As President Obama was wrapping up his 10th and final presidential trip to Asia and Air Force One was on its way back to Washington, Pyongyang conducted its fifth and most powerful test of a nuclear bomb, the second this year and fourth on the U.S. President’s watch.
The very same day, the White House issued a statement, “in the strongest possible terms,” condemning Pyongyang’s Sept. 9 nuclear test as a “grave threat to regional security and to international peace and stability.” “To be clear,” the statement declared, “the United States does not, and never will, accept North Korea as a nuclear state.”
“It is a vow, however,” says John Power, a journalist based in Seoul, “that appears increasingly hollow in light of Pyongyang’s impressive advancement of its nuclear ambitions, forcefully demonstrated by September 9’s detonation.”
This year alone, the Hermit Kingdom has tested two nuclear weapons and launched an intercontinental ballistic missile (ICBM). The most isolated country in the world has also launched more than 30 ballistic missiles of 200km range or greater – more than the total number of ballistic missiles tested since the founding of North Korea in 1945.
And since its first nuclear test in 2006, as Power noted, “Pyongyang has detonated progressively more powerful devices, in 2009, 2013 and twice this year, with its most recent weapon thought to have been more powerful than the bomb dropped on Hiroshima. At the same time, it has made major strides in developing its delivery systems. Last month, it successfully launched a ballistic missile from a submarine. Experts now consider plausible the once fanciful idea that North Korea could soon be capable of striking the U.S. mainland with a nuclear warhead, possibly within a decade.”
Is North Korea finally a member of the nuclear club? The answer most likely is “yes.” While many people will have trouble accepting North Korea as a nuclear power, this little backward Stalinist state really is building its nuclear weapons.
The seismological observatory NORSAR in Kjeller, Norway, has calculated the size of North Korea’s fifth underground nuclear test: the magnitude of the explosion was recorded to be 5.2 mb and the explosive yield is estimated to be approximately 20 kilotons TNT. “The explosion resembles the previous North Korean nuclear tests in characteristics, but is larger in size,” reports NORSAR’s Anne Lycke, “and the explosive yield has a comparable size to the bombs that were dropped on Hiroshima and Nagasaki in 1945.”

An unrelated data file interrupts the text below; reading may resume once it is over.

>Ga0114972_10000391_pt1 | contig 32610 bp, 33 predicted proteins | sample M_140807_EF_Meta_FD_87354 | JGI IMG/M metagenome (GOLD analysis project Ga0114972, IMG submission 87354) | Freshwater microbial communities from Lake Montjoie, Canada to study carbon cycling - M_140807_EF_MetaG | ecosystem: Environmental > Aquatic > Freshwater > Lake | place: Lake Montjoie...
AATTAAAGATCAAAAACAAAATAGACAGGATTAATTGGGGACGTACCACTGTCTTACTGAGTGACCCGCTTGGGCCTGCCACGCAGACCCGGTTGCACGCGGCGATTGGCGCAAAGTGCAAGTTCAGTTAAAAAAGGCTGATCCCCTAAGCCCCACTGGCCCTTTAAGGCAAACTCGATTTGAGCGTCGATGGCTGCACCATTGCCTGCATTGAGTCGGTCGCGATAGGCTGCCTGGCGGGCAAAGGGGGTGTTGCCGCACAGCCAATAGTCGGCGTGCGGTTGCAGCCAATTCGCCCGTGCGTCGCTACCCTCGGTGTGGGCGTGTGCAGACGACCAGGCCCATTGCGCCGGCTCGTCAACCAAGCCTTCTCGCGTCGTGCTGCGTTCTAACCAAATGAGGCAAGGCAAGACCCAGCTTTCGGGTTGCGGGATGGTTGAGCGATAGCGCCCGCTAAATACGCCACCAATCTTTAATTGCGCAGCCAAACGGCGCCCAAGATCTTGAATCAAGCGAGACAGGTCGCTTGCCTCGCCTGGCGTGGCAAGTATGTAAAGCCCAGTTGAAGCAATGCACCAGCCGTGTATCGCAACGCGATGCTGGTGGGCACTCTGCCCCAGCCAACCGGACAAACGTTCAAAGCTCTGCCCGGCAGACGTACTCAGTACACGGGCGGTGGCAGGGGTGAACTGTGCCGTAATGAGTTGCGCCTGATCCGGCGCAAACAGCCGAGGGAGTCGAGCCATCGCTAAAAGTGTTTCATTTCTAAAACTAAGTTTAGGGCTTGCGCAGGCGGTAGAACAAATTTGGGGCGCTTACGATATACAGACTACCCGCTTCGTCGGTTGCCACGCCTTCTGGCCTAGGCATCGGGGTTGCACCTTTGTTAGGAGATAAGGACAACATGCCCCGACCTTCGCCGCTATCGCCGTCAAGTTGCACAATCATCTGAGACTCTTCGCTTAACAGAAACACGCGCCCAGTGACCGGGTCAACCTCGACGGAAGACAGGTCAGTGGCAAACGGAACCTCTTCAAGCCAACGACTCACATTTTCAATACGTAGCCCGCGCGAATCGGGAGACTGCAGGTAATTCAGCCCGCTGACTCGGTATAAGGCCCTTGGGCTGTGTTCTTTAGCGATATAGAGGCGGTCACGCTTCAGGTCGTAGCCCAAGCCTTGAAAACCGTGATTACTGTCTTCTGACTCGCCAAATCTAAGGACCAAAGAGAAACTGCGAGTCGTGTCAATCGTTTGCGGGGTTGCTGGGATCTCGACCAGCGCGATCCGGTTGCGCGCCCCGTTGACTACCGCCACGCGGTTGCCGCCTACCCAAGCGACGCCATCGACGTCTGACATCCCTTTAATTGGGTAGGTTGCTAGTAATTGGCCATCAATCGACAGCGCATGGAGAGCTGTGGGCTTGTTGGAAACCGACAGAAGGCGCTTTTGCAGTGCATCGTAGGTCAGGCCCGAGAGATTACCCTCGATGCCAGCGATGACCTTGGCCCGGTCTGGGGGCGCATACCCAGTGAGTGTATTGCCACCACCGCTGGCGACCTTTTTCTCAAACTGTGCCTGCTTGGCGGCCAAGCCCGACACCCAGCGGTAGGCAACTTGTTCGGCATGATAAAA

And the most recent nuclear test is different from the previous tests. “One seemingly oblique but constructive way to assess Kim Jong-un’s progress,” writes Jeffrey Lewis of the Middlebury Institute of International Studies, “is to look at the fifth nuclear tests of other countries – the United States, Russia, Britain, France and China. These five fifth tests are a fairly telling set. By their fifth tests, all five countries had demonstrated the technologies to reduce the size of first-generation weapons, and were well on their way to building thermonuclear weapons. So why hold North Korea to a different standard? Viewed through the lens of these past tests, it’s hard to escape the reality that North Korea is, indeed, a real nuclear power.”
Even with the nuclear clock ticking loudly on the Peninsula, the Obama administration has, according to Power, “essentially reaffirmed the status quo, calling for the further isolation of the regime – even though a decade of censure and sanctions, punctuated by bursts of diplomacy, has not brought the Kim family’s regime to heel.”
Most North Korea watchers are now pessimistic about the prospects for stopping North Korea from becoming a full-fledged nuclear power. “Two pathways to a non-nuclear North Korea: disarm them by force, or revolutionary change within,” says Daniel Pinkston of the International Crisis Group in Seoul, “unless one of those two things happens, they will work on their nuclear and missile programs every day.” In reality, however, neither scenario is likely to happen.
All past and current strategies, including diplomatic isolation, military pressure, economic sanctions, so-called Six-Party Talks, and Obama administration’s “strategic patience,” have failed to rein in Pyongyang from its nuclear development.
A direct talk between Washington and Pyongyang seems to be the only way left to halt North Korea’s nuclear buildup.
Xiaoxiong Yi is the director of Marietta College’s China Program.
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